High Performance Transaction Processing on Non-Uniform Hardware Topologies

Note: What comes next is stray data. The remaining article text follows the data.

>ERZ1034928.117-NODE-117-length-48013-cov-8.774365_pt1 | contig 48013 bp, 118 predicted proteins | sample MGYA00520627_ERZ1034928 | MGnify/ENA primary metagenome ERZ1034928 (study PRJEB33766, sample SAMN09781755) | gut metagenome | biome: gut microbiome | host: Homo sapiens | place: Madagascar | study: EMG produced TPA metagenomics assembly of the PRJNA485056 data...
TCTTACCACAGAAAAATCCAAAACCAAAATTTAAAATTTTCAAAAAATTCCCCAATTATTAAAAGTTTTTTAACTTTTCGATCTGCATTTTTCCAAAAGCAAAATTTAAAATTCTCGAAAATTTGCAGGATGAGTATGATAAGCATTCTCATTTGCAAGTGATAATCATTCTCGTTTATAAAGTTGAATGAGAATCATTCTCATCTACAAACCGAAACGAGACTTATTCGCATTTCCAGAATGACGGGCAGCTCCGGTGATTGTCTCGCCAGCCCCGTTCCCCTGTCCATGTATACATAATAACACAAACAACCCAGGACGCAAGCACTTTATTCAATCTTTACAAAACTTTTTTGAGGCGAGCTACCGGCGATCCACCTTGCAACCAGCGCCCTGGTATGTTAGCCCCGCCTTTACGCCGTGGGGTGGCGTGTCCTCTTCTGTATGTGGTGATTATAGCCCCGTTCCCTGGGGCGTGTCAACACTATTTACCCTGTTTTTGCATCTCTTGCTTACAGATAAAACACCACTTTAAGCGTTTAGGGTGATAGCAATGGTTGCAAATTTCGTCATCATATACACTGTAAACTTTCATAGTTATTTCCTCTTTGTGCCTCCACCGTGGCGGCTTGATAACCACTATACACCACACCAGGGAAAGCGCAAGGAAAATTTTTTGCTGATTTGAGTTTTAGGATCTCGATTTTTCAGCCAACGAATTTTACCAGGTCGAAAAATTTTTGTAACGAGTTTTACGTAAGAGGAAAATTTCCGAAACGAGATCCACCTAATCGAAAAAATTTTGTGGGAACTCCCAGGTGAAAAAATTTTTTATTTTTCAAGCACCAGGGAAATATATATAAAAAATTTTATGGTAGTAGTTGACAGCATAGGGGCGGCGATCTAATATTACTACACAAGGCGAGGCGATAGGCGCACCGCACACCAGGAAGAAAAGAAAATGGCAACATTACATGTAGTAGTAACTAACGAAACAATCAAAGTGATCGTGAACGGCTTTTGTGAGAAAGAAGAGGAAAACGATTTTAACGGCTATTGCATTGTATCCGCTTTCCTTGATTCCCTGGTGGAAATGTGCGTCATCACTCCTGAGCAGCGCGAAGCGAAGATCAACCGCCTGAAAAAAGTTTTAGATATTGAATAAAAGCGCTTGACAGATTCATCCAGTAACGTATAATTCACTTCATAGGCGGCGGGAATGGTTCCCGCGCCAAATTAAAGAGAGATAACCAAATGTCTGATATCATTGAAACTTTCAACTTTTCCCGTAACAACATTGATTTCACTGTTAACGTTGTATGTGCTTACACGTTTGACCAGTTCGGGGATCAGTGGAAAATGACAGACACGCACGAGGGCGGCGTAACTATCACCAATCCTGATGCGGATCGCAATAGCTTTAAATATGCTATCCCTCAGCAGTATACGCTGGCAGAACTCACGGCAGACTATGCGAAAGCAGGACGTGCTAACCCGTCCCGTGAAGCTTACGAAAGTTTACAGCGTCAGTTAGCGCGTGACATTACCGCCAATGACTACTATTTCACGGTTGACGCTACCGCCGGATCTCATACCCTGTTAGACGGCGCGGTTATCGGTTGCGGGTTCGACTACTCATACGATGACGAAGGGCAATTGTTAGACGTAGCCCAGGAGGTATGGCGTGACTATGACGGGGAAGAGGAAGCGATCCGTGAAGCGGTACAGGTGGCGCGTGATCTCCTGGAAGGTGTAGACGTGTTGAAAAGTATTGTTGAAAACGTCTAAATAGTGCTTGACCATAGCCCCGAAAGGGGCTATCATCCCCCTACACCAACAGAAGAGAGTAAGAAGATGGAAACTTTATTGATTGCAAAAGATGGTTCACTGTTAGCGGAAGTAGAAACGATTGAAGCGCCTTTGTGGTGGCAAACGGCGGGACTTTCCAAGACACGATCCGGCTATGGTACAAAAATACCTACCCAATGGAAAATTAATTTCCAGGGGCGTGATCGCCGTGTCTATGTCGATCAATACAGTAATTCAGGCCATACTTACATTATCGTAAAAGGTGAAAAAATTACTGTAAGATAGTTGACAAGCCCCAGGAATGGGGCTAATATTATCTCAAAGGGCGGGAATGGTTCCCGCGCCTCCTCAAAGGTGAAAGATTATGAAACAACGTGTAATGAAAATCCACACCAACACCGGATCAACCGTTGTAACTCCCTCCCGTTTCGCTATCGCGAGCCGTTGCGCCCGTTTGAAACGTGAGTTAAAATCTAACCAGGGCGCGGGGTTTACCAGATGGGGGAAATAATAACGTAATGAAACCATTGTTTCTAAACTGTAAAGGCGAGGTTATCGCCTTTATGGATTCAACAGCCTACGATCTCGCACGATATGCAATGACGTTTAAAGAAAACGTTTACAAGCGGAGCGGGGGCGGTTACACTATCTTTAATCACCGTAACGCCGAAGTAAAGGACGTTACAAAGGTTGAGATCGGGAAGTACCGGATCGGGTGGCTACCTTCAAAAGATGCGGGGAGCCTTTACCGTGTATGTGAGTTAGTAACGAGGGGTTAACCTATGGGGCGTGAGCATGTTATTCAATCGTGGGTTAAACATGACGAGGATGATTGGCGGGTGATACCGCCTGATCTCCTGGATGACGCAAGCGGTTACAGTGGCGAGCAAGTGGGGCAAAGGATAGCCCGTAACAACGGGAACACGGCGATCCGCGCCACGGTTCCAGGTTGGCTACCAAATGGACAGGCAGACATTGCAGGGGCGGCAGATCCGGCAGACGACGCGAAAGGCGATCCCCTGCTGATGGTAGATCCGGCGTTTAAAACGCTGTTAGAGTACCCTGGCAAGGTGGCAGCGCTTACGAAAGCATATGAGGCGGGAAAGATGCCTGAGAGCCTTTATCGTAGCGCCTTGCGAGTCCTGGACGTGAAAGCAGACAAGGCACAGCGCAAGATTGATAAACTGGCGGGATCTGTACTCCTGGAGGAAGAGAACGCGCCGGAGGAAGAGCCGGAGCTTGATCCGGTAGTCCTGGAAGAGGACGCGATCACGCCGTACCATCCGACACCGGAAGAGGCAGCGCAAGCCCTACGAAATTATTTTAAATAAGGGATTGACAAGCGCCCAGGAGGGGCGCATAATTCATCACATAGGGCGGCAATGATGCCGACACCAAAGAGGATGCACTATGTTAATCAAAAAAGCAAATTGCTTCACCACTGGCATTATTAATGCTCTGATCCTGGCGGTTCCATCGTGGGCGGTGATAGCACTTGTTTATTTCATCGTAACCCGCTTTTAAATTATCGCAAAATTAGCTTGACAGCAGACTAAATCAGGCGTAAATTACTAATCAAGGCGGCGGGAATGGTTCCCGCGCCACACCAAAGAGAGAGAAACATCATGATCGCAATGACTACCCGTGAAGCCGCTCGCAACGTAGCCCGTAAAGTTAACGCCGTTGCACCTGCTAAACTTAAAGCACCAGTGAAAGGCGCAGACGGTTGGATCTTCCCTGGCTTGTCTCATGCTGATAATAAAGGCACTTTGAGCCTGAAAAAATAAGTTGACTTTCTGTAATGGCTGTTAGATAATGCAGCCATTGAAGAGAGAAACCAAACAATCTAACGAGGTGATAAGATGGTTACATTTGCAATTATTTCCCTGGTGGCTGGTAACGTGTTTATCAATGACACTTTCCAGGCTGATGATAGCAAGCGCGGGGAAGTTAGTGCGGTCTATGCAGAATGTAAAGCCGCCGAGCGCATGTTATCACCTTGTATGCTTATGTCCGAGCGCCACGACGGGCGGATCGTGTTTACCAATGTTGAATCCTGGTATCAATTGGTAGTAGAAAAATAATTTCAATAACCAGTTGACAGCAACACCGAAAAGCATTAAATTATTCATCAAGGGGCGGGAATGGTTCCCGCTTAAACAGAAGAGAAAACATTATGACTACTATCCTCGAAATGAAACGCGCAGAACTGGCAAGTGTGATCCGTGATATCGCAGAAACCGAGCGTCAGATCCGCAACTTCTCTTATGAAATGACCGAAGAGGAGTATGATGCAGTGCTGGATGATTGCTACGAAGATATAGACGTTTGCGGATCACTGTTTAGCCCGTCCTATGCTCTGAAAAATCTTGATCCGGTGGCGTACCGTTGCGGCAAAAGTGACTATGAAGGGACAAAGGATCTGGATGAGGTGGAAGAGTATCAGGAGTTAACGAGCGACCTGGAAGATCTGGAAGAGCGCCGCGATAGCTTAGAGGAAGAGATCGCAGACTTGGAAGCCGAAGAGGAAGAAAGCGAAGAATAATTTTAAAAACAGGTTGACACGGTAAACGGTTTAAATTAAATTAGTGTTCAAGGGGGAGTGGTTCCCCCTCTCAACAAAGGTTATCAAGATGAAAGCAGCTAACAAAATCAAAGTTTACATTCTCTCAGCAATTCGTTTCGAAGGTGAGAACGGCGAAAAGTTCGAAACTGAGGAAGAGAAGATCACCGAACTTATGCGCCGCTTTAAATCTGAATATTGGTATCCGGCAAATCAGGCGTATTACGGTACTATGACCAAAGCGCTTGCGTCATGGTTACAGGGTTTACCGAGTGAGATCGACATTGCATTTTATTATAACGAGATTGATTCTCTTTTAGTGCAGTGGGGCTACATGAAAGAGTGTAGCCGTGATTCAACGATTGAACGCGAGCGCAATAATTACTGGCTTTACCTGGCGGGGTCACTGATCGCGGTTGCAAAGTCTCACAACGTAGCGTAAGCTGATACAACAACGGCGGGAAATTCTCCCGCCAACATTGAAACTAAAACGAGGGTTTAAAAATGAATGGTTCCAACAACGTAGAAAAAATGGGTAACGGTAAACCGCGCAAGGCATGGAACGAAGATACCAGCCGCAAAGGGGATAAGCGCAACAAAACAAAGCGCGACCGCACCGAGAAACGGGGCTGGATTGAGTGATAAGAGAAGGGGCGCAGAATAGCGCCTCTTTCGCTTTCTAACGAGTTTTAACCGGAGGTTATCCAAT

Transaction processing is a mission critical enterprise application that runs on high-end servers. Traditionally, transaction processing systems have been designed for uniform core-to-core communication latencies. In the past decade, with the emergence of multisocket multicores, for the first time we have Islands, i.e., groups of cores that communicate fast among themselves and slower with other groups. In current mainstream servers, each multicore processor corresponds to an Island. As the number of cores on a chip increases, however, we expect that multiple Islands will form within a single processor in the nearby future. In addition, the access latencies to the local memory and to the memory of another server over fast interconnect are converging, thus creating a hierarchy of Islands within a group of servers. Non-uniform hardware topologies pose a significant challenge to the scalability and the predictability of performance of transaction processing systems. Distributed transaction processing systems can alleviate this problem; however, no single deployment configuration is optimal for all workloads and hardware topologies. In order to fully utilize the available processing power, a transaction processing system needs to adapt to the underlying hardware topology and tune its configuration to the current workload. More specifically, the system should be able to detect any changes to the workload and hardware topology, and adapt accordingly without disrupting the processing. In this thesis, we first systematically quantify the impact of hardware Islands on deployment configurations of distributed transaction processing systems. We show that none of these configurations is optimal for all workloads, and the choice of the optimal configuration depends on the combination of the workload and hardware topology. In the cluster setting, on the other hand, the choice of optimal configuration additionally depends on the properties of the communication channel between the servers. We address this challenge by designing a dynamic shared-everything system that adapts its data structures automatically to hardware Islands. To ensure good performance in the presence of shifting workload patterns, we use a lightweight partitioning and placement mechanism to balance the load and minimize the synchronization overheads across Islands. Overall, we show that masking the non-uniformity of inter-core communication is critical for achieving predictably high performance for latency-sensitive applications, such as transaction processing. With clusters of a handful of multicore chips with large main memories replacing high-end many-socket servers, the deployment rules of thumb identified in our analysis have a potential to significantly reduce the synchronization and communication costs of transaction processing. As workloads become more dynamic and diverse, while still running on partitioned infrastructure, the lightweight monitoring and adaptive repartitioning mechanisms proposed in this thesis will be applicable to a wide range of designs for which traditional offline schemes are impractical.

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